Update 2022: While GitHub still has no native support for dependent/stacked pull requests, a few tools now exist that make it easier to manage a GitHub-friendly hierarchy of branches. My favorite is ghstack, which takes a stack of commits and turns each one into its own branch that GitHub can understand without losing PR history. You can then edit, reorder, split, and drop commits using interactive rebase and the PRs will be updated accordingly.
As far as I can see, this is impossible, and in my opinion it's one of the major downsides of GitHub compared with other code review tools. Gerrit automatically sets up dependent code reviews when you push commits that depend on each other, and in Phabricator it's more of a pain, but still possible.
It's also good to keep in mind that there multiple ways that people use GitHub PRs. The normal open source collaboration way is to fork a repo and submit a cross-repo pull request, but in other cases (e.g. within an organization), you might submit pull requests for diffs all within the same repository. I think within a single repository it's more reasonable to get something along the lines of dependent pull requests, since you can set up the commit/branch structure within that repo.
Here's a blog post that describes how to get some advantages of dependent pull requests, which I think requires all commits to be in the same repo:
- To submit 5 dependent pull requests, create a 5-level-deep branch hierarchy and submit each PR as as that branch based on the previous branch.
- To update review 2 of 5, push an update to branch 2, then do 3 merge operations to integrate the changes into reviews 3, 4, and 5.
You need to land all changes at once, since GitHub doesn't support updating the target branch of PRs. In the example, all 5 code reviews were landed as a single commit. GitHub now supports updating the base branch of a PR, so the PRs can be landed one at a time.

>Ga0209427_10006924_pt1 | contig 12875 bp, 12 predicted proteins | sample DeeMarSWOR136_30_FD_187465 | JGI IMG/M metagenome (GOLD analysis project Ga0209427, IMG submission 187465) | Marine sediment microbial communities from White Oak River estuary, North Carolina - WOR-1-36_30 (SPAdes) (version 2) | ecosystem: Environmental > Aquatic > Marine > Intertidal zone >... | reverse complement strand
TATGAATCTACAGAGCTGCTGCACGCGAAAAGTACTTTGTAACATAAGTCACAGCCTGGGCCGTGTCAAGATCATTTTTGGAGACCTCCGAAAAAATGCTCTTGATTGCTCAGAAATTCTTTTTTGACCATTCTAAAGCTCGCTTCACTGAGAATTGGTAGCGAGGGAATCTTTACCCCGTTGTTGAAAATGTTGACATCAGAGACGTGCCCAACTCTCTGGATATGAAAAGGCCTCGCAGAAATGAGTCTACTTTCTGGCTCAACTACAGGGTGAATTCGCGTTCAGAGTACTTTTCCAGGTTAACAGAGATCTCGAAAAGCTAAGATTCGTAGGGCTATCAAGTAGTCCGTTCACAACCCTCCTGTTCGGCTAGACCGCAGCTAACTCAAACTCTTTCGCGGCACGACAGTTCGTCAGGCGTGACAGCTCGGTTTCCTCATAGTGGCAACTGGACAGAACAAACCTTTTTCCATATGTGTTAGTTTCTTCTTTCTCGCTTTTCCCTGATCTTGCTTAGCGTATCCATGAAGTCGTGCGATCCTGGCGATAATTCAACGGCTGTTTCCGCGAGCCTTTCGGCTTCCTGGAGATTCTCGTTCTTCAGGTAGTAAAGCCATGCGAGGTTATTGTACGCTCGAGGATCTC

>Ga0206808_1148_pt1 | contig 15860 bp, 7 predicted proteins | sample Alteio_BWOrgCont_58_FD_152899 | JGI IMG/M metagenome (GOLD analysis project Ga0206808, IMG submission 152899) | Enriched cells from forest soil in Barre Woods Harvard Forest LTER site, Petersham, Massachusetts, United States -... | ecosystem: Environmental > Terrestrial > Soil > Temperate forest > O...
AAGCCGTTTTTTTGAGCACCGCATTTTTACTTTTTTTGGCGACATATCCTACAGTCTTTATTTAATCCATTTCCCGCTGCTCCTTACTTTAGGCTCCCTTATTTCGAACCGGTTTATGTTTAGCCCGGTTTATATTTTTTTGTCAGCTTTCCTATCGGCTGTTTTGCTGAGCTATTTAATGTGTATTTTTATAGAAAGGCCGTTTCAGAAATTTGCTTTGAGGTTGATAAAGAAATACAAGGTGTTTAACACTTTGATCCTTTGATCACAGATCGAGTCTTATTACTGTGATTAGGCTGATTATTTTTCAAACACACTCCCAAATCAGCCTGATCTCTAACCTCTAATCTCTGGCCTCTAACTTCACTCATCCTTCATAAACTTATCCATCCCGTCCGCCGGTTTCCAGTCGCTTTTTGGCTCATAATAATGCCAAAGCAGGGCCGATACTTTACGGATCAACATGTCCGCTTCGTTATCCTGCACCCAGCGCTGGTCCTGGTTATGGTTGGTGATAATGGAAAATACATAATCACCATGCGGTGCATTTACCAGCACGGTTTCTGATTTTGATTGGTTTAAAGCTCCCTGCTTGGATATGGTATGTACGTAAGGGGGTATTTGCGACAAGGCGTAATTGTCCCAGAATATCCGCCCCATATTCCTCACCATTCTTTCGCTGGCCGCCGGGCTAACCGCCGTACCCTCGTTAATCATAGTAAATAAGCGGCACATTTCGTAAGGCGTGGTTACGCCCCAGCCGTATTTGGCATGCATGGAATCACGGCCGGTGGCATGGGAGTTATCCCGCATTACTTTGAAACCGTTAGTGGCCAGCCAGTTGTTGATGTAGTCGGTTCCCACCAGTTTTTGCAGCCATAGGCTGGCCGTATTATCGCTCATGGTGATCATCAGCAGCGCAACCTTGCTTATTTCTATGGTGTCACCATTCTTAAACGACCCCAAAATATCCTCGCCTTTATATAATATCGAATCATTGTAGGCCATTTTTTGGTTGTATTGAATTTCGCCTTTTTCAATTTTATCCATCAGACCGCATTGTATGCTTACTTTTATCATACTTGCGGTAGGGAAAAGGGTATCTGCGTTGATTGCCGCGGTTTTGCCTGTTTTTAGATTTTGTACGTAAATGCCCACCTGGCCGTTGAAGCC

That approach seems to work ok for giant changes that are best reviewed in smaller pieces (although maintaining an n-level-deep branch hierarchy is a pain compared with something like
git rebase -i), but it doesn't really allow for a "code review pipeline" where you can have dependent diffs in different stages of review and can land earlier ones as they're reviewed.
Some other internet resources that seem to also call out the limitation:
My understanding is that people using GitHub PRs generally just try to structure their workflow to not rely on dependent code reviews. Some examples:
- Instead of breaking up a change into independently-reviewable incremental steps, submit it as a monolithic code review that will land all at once. GitHub still lets you split code reviews up into multiple commits that the reviewer can view, but they can't be approved/landed independently.
- Try to structure your work so you make changes in unrelated parts of the code, and put them on independent branches that you can use to submit independent PRs. You can still keep a local branch with all changes applied using cherry-picking or other approaches.
- If you have a change that depends on an outstanding PR, simply wait for the PR to get accepted and merged before submitting the new PR. You could mention somewhere that you have another PR that depends on that one, and maybe that will motivate the code reviewer to get to that one earlier.